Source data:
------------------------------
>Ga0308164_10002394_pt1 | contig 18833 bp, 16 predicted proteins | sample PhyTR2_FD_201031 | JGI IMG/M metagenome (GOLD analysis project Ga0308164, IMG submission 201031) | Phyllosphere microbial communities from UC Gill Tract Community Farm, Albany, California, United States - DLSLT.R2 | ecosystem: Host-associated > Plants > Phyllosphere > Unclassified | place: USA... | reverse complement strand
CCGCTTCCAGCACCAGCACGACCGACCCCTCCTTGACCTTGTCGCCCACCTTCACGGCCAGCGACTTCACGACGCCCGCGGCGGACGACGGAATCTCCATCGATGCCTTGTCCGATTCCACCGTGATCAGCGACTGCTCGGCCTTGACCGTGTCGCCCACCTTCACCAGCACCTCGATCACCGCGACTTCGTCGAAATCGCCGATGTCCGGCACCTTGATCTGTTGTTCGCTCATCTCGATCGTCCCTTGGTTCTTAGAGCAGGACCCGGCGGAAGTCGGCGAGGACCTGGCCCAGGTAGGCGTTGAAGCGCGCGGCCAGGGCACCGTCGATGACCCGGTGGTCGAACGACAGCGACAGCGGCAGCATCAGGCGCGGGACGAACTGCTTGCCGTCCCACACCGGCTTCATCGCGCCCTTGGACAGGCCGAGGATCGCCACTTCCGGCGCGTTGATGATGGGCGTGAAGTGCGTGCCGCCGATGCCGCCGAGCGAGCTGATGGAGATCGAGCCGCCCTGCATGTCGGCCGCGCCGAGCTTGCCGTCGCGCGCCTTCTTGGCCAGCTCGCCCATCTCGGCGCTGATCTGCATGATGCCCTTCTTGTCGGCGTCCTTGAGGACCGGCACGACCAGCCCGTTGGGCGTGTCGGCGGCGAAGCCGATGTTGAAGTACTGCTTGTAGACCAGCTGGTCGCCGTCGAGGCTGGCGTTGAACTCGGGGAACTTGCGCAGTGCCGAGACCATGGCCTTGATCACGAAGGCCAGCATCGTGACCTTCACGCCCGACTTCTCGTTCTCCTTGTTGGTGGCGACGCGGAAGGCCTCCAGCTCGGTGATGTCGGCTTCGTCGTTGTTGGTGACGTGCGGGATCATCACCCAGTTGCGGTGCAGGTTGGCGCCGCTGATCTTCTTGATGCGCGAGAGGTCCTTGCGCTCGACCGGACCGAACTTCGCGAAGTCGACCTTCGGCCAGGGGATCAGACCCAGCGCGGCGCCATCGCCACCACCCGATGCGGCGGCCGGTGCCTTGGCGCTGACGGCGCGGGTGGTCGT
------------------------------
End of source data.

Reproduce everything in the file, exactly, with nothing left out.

>Ga0308164_10002394_pt1 | contig 18833 bp, 16 predicted proteins | sample PhyTR2_FD_201031 | JGI IMG/M metagenome (GOLD analysis project Ga0308164, IMG submission 201031) | Phyllosphere microbial communities from UC Gill Tract Community Farm, Albany, California, United States - DLSLT.R2 | ecosystem: Host-associated > Plants > Phyllosphere > Unclassified | place: USA... | reverse complement strand
CCGCTTCCAGCACCAGCACGACCGACCCCTCCTTGACCTTGTCGCCCACCTTCACGGCCAGCGACTTCACGACGCCCGCGGCGGACGACGGAATCTCCATCGATGCCTTGTCCGATTCCACCGTGATCAGCGACTGCTCGGCCTTGACCGTGTCGCCCACCTTCACCAGCACCTCGATCACCGCGACTTCGTCGAAATCGCCGATGTCCGGCACCTTGATCTGTTGTTCGCTCATCTCGATCGTCCCTTGGTTCTTAGAGCAGGACCCGGCGGAAGTCGGCGAGGACCTGGCCCAGGTAGGCGTTGAAGCGCGCGGCCAGGGCACCGTCGATGACCCGGTGGTCGAACGACAGCGACAGCGGCAGCATCAGGCGCGGGACGAACTGCTTGCCGTCCCACACCGGCTTCATCGCGCCCTTGGACAGGCCGAGGATCGCCACTTCCGGCGCGTTGATGATGGGCGTGAAGTGCGTGCCGCCGATGCCGCCGAGCGAGCTGATGGAGATCGAGCCGCCCTGCATGTCGGCCGCGCCGAGCTTGCCGTCGCGCGCCTTCTTGGCCAGCTCGCCCATCTCGGCGCTGATCTGCATGATGCCCTTCTTGTCGGCGTCCTTGAGGACCGGCACGACCAGCCCGTTGGGCGTGTCGGCGGCGAAGCCGATGTTGAAGTACTGCTTGTAGACCAGCTGGTCGCCGTCGAGGCTGGCGTTGAACTCGGGGAACTTGCGCAGTGCCGAGACCATGGCCTTGATCACGAAGGCCAGCATCGTGACCTTCACGCCCGACTTCTCGTTCTCCTTGTTGGTGGCGACGCGGAAGGCCTCCAGCTCGGTGATGTCGGCTTCGTCGTTGTTGGTGACGTGCGGGATCATCACCCAGTTGCGGTGCAGGTTGGCGCCGCTGATCTTCTTGATGCGCGAGAGGTCCTTGCGCTCGACCGGACCGAACTTCGCGAAGTCGACCTTCGGCCAGGGGATCAGACCCAGCGCGGCGCCATCGCCACCACCCGATGCGGCGGCCGGTGCCTTGGCGCTGACGGCGCGGGTGGTCGT